Thursday, January 08, 2009

What to Do with the Two Trillion; Also, Poll-Gazing as Political Strategy

Janne in Osaka has an interesting proposal in a comment to this post aimed at rich people who are uncomfortable at the thought of accepting their share of the 2 trillion yen giveaway—namely, “set up a fund, and invite anyone who doesn't need the giveaway to completely voluntarily donate it to the fund. The fund, in turn, would give out the money to the most homeless and recently unemployed dispatch workers.” That certainly would take care of one problem. In fact, why don’t I set up such a fund myself, solicit funds from the rich, and if can get people who don’t want to give their money to give me their passwords so that I could… I could kill two birds with one stone, is what I could, if you know what I’m sayin’.

Now Ichiro Ozawa, always looking for ways to make the LDP look even worse, thinks that he has an even better idea. Yesterday (January 7), according to a Yomiuri hardcopy report, he instructed Masayuki Naoshima, the head of the DPJ Policy Research Council (and member of the Upper House, where the DPJ holds a big plurality), to come up with better ways to spend the 2 trillion. Fine, but this begs the question: Why spend the money in the first place? After all, Ozawa would not have issued the order if the LDP hadn’t decided to put the government even deeper into debt with the giveaway, right? And what about the rest of the package? What exactly are the DPJ’s plans, and how do they add up?

In fact, the DPJ has been mostly reactive since the 2007 victory in the Upper House election. Its initiatives both domestic and international have for the most part taken the form of opposition to unpopular policy initiatives from the coalition, or been compelled by the need to keep the opposition micro-parties onside. Sometimes, as with boots on the ground Afghanistan, the DPJ has looked downright silly if not dangerous. That some of those coalition proposals have been seriously flawed in the eyes of the media and the public and that all too many of them have been seriously mishandled by the coalition and/or the incumbent administration has certainly helped the DPJ. Still, there’s only so much confidence that the media and the public will place in a game plan that relies on the enemy’s weak, fumbling offense.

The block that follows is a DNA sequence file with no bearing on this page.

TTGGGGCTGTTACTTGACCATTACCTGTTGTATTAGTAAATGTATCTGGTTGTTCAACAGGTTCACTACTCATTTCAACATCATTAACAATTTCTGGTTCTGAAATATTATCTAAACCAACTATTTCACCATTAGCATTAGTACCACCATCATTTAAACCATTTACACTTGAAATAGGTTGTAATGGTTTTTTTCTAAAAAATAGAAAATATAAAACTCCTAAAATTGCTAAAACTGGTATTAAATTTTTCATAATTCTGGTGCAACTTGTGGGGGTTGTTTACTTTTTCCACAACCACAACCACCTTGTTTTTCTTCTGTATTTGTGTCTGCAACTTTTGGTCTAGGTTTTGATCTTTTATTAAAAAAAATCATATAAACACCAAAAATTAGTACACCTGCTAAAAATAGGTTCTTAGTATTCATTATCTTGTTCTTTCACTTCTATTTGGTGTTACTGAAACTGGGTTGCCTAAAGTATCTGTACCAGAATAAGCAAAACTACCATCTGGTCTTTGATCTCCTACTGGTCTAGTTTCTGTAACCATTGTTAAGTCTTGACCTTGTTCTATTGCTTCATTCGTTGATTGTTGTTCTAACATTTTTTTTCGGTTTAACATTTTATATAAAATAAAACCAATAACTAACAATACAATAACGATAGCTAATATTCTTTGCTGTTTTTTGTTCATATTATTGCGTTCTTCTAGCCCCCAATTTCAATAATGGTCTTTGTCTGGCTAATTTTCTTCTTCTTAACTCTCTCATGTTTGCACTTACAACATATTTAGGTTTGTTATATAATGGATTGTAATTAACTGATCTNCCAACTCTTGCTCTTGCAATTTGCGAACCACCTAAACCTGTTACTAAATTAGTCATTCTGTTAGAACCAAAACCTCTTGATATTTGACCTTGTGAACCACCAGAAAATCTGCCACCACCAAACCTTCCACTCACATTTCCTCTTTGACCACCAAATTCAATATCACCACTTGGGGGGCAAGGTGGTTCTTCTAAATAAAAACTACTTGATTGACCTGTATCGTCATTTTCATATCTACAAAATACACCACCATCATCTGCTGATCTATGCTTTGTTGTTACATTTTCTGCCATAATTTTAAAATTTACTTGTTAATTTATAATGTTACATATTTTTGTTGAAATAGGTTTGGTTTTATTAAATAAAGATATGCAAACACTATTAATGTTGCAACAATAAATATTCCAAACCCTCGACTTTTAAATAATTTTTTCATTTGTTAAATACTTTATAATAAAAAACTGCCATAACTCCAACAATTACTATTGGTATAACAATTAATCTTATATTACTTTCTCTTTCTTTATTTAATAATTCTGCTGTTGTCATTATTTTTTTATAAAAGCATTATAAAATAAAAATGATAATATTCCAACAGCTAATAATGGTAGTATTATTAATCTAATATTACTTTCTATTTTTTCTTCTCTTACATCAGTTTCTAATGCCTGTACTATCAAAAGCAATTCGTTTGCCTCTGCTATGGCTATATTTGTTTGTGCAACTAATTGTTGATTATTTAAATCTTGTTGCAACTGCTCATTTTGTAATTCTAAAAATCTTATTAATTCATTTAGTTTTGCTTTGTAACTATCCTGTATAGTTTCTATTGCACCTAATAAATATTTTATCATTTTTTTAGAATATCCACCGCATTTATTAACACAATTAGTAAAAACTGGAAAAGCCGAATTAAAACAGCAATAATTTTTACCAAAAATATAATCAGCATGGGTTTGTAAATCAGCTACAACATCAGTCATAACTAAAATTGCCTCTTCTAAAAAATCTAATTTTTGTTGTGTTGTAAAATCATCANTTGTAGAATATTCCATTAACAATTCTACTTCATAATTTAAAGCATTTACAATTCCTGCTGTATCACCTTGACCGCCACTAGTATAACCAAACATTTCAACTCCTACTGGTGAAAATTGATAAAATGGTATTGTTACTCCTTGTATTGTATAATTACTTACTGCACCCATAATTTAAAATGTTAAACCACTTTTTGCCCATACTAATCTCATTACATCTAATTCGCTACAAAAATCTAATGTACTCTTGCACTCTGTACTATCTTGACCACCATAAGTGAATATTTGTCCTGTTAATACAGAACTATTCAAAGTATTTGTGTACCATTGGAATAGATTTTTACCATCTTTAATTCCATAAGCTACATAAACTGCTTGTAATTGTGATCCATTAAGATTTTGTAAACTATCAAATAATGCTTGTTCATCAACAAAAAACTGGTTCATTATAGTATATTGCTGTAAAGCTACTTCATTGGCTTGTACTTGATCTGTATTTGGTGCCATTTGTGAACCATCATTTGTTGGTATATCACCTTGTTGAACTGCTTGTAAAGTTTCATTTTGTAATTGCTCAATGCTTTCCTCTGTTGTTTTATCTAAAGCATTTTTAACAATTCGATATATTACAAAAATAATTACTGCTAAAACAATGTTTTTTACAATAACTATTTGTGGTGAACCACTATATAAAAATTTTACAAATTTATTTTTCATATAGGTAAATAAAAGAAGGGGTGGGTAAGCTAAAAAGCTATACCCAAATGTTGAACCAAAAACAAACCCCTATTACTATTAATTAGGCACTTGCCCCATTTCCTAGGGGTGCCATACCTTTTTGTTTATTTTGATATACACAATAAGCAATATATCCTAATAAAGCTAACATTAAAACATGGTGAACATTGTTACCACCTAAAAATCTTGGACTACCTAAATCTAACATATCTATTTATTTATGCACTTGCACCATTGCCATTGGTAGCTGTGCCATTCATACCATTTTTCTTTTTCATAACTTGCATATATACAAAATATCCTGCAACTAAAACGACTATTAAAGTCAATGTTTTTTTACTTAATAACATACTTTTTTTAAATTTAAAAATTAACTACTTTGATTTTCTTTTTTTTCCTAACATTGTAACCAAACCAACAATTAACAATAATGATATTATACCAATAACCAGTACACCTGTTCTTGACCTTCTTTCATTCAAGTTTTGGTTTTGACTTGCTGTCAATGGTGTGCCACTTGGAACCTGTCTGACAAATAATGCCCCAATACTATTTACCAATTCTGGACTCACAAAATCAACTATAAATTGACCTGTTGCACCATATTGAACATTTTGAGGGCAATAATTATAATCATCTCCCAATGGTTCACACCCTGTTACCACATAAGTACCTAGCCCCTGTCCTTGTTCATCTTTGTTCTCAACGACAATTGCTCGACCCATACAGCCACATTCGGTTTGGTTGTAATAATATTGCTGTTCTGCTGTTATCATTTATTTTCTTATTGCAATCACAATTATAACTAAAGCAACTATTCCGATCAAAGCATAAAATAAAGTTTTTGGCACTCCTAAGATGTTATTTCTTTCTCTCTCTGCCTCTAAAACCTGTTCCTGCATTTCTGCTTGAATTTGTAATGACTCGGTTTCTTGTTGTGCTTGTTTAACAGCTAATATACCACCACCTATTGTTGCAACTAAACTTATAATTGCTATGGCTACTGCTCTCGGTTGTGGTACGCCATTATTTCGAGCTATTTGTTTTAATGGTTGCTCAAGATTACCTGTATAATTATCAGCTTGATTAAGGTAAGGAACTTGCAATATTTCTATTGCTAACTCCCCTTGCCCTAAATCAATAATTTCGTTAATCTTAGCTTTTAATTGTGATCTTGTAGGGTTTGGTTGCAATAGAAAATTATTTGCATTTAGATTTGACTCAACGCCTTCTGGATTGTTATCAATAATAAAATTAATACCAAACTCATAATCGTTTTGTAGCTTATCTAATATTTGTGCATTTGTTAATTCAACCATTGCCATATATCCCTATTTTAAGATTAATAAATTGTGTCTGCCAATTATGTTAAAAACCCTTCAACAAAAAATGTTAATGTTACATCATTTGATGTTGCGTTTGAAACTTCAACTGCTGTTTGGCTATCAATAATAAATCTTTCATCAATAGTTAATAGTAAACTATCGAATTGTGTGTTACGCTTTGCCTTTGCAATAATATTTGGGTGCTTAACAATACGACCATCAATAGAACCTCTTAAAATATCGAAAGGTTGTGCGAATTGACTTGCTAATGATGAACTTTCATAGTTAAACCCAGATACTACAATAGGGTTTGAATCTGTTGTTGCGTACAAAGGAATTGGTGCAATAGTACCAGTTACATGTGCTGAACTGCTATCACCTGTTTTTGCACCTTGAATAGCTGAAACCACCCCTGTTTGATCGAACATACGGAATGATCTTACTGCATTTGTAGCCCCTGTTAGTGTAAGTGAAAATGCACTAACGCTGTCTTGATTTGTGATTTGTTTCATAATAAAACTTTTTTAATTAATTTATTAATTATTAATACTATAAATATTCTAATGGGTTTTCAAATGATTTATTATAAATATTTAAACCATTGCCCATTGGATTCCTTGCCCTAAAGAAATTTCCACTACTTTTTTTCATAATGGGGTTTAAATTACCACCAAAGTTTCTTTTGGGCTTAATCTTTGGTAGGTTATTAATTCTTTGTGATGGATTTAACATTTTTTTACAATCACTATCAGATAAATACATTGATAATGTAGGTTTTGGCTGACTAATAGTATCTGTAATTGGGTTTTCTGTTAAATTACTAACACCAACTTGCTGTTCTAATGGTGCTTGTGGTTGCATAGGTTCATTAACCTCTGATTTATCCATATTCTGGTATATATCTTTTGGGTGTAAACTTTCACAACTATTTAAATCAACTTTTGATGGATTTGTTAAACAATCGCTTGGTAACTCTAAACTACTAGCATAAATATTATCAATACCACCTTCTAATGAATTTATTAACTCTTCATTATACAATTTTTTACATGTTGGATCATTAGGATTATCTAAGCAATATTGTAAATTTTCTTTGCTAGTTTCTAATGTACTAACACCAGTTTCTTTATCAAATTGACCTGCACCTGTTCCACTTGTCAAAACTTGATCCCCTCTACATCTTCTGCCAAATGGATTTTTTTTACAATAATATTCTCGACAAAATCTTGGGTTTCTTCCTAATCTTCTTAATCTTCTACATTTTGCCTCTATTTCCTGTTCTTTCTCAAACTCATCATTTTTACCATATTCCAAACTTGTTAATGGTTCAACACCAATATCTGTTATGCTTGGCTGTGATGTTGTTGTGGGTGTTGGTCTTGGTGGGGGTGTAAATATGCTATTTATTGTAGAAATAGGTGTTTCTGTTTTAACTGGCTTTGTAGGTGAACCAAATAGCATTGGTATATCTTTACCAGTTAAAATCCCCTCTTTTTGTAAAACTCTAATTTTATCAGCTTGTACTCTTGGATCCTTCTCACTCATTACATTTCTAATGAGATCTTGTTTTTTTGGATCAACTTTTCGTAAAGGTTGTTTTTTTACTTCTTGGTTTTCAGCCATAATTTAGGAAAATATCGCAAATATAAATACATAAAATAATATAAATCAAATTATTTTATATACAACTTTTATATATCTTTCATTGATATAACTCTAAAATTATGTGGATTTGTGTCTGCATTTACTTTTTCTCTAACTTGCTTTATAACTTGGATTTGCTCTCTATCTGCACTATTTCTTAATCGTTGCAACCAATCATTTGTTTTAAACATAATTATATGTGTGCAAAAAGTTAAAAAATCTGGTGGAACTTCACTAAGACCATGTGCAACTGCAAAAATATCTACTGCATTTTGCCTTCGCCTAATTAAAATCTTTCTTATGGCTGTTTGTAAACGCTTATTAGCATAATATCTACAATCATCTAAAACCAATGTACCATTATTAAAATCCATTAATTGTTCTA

The financial meltdown/economic crisis is a good case in point. Last October, a DPJ policy team came up with a pretty neat rescue package, but the party leadership never made a serious move to push it forward. As for the broader economic crisis, it put forward a November plan that for the most part fast-forwarded the first year phase of its 2007 manifesto as subsequently enhanced. Then yesterday, Ozawa had a brainstorm and decided to focus on the 2 trillion. Now that may turn out to be an effective way to turn up the spotlight on the fumbling, bumbling ways of the coalition and the Aso administration, but it also accentuates the DPJ’s reliance on guerilla warfare tactics when a demoralized, disillusioned public longs leadership and vision. But then, why bother fighting a real war if you can manage to win by not losing? Besides, that may be the best way to keep the fractious DPJ troops from going their own ways.

No comments: